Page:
BARNABY TOWNS: Why electoral pacts are pointless

Sarah Wollaston MP, Chuka Umunna MP, Anna Soubry MP and Heidi Allen MP. (Photo by Finnbarr Webster/G

Sarah Wollaston MP, Chuka Umunna MP, Anna Soubry MP and Heidi Allen MP. (Photo by Finnbarr Webster/Getty Images) - Credit: Getty Images

Many Remain voters have expressed frustration at the lack of an electoral pact between pro-EU parties. Barnaby Towns argues they need not worry.

As we prepare for European elections the government said would never happen, support for the UK's EU membership is at record highs. Remain is backed by 58% of voters compared to 42% for Leave, the latest ComRes poll finds. This lead is a 10% swing from the referendum result three years ago – higher than for any general election since 1997.

Remain stands at 61% compared to the government's Withdrawal Agreement and 57% against no-deal, YouGov finds. And more than half back a new referendum, versus about a quarter each who either oppose or don't know, BMG research reveals.

Despite these majorities and this momentum, some Remainers fret that the lack of an electoral pact between newly-minted Change UK and the Liberal Democrats, the Green Party, the Scottish Nationalists and Plaid Cymru will harm the pro-European cause by splitting the Remain vote and European parliament seats. But electoral facts don't support this interpretation.

In this election, a single-candidate slate requires the creation of a new party with its own unified donations and election spending reporting – hard enough even without the short notice – or each party selectively standing down in nations and regions, backing one option.

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Presumably, this would mean the SNP in Scotland; Plaid in Wales; and Change UK, the Lib Dems and Greens taking three English regions each. But even if this carve-up was practical, it wouldn't make much sense.

For starters, is it really smart for unionist parties to stand aside in Scotland and Wales in deference to separatists? Moreover, Change UK is a new party testing its offer for the first time. The Lib Dems and Greens are established parties, but in England both do better in the south than the north and have only one MEP each in the south west and south east, respectively – the same regions as Change UK's MEP defectors.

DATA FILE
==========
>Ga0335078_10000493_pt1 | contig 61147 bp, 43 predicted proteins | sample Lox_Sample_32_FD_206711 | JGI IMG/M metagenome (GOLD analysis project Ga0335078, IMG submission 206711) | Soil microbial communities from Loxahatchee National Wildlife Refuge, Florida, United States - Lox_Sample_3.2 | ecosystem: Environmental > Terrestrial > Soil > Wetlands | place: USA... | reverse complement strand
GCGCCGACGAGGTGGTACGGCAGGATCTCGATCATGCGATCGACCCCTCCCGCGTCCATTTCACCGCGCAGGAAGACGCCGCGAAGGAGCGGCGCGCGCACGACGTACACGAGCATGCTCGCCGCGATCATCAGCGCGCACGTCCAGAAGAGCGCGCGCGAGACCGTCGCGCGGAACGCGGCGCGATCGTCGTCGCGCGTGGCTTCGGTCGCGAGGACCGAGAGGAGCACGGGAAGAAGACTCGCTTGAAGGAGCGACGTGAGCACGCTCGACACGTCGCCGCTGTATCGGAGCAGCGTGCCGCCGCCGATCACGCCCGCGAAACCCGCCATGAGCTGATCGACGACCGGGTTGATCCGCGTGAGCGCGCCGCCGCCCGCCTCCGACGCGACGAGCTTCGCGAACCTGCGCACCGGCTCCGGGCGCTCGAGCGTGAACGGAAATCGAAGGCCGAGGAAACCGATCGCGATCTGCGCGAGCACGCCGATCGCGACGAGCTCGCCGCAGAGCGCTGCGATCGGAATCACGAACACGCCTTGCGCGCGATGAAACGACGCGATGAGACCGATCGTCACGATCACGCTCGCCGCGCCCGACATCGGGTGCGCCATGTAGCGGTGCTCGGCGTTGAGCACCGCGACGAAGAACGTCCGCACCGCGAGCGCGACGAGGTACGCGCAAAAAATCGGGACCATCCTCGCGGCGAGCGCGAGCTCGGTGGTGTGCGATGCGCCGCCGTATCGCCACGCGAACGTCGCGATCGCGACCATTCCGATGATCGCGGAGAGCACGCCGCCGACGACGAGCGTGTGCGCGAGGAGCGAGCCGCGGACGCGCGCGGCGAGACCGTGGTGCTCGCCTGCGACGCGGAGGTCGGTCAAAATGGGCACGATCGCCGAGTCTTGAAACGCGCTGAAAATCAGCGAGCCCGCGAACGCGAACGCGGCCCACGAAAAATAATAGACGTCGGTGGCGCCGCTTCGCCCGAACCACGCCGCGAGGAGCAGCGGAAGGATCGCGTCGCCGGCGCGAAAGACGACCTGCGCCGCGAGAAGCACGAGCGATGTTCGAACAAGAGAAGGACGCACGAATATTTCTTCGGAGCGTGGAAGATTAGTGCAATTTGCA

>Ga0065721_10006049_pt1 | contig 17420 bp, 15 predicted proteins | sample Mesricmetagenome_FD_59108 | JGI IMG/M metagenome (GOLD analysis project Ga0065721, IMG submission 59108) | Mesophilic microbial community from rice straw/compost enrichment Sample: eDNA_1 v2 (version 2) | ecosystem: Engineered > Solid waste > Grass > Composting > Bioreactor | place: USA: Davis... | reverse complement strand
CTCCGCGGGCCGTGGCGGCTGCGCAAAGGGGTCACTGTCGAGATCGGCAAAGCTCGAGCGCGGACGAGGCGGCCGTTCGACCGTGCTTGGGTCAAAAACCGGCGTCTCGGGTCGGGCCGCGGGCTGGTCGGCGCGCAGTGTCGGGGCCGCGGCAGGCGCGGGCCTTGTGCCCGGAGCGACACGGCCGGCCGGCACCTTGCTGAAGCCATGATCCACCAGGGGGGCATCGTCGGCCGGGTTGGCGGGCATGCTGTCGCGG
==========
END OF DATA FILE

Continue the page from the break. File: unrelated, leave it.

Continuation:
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And this election is not really about seats. MEP numbers are determined by population share, so the UK elects only 73 of 751 MEPs: 10% of the total. And while the European parliament must approve any Withdrawal Agreement by majority vote, the EU Council calls the shots – for instance over the extension – while the Commission is the EU's negotiator.

Two-dozen scandal-prone Brexiteer freeloaders elected under UKIP's banner in 2014, and perhaps again under Britain's perennial populist in 2019, irritate but are irrelevant.

Then there is the unprecedented focus on the electoral system used to elect the UK's MEPs since 1999. Named for Belgian mathematician Victor d'Hondt's 1878 method, constituencies of varying size – electing as many as 10 MEPs in the south east and as few as three in the north east – award each seat to parties from a numbered list of candidates. The party with the most votes is awarded the first seat; their vote is then halved to reflect this. The party with the next most votes receives the second seat, their vote is then halved and so on until all seats are allocated.

In practice, this system favours larger parties, especially in regions with few seats. In 2014, the lowest winning vote share for any party in the south east was 8% but in the north east it was 18.3%.

The 'single transferable vote', invented by Brit Thomas Hare, popularised by John Stuart Mill in an 1861 essay, used in Northern Ireland, and backed by the Electoral Reform Society, which allows voters to rank candidates is more proportional – an idea for 2024, perhaps, if we remain.

No less importantly, Change UK, Lib Dem, Green, SNP and Plaid voters aren't interchangeable. There are differences beyond unionists not wanting to vote for separatists: Greens have a radical economic agenda not shared by many non-Greens; both Greens and Lib Dems harbour small Brexiteer minorities, whereas Change UK is entirely pro-Remain; and Change UK uniquely unites Britain's social democratic and one nation conservative traditions.

Cooperation is happening. Candidates from the pro-EU Renew Party are standing under Change UK's banner and all five pro-European parties work together in the People's Vote campaign with Labour and Tory allies. This year, the pro-EU five could well out-poll the two no-deal outfits, while Labour tries to face both ways and Tories nominally back May's hard Brexit plan.

The Europhile vote, not evenly spread nationally like the traditional centrist vote, but concentrated among young, university-educated and urban voters, could become a real power in the land. After all, Remain is now the majority.

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